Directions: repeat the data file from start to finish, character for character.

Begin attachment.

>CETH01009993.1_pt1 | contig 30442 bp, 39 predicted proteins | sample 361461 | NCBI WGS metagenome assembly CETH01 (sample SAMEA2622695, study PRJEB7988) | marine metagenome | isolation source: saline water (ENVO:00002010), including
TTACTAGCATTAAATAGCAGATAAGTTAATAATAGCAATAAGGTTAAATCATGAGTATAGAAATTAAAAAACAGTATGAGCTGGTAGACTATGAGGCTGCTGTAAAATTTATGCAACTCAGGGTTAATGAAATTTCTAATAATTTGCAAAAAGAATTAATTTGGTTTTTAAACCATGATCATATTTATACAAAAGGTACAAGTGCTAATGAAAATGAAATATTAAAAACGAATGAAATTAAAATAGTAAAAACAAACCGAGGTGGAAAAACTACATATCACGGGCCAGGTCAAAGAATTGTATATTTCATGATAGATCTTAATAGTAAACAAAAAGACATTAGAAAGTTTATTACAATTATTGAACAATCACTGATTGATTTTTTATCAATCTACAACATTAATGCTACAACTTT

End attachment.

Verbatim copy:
>CETH01009993.1_pt1 | contig 30442 bp, 39 predicted proteins | sample 361461 | NCBI WGS metagenome assembly CETH01 (sample SAMEA2622695, study PRJEB7988) | marine metagenome | isolation source: saline water (ENVO:00002010), including
TTACTAGCATTAAATAGCAGATAAGTTAATAATAGCAATAAGGTTAAATCATGAGTATAGAAATTAAAAAACAGTATGAGCTGGTAGACTATGAGGCTGCTGTAAAATTTATGCAACTCAGGGTTAATGAAATTTCTAATAATTTGCAAAAAGAATTAATTTGGTTTTTAAACCATGATCATATTTATACAAAAGGTACAAGTGCTAATGAAAATGAAATATTAAAAACGAATGAAATTAAAATAGTAAAAACAAACCGAGGTGGAAAAACTACATATCACGGGCCAGGTCAAAGAATTGTATATTTCATGATAGATCTTAATAGTAAACAAAAAGACATTAGAAAGTTTATTACAATTATTGAACAATCACTGATTGATTTTTTATCAATCTACAACATTAATGCTACAACTTT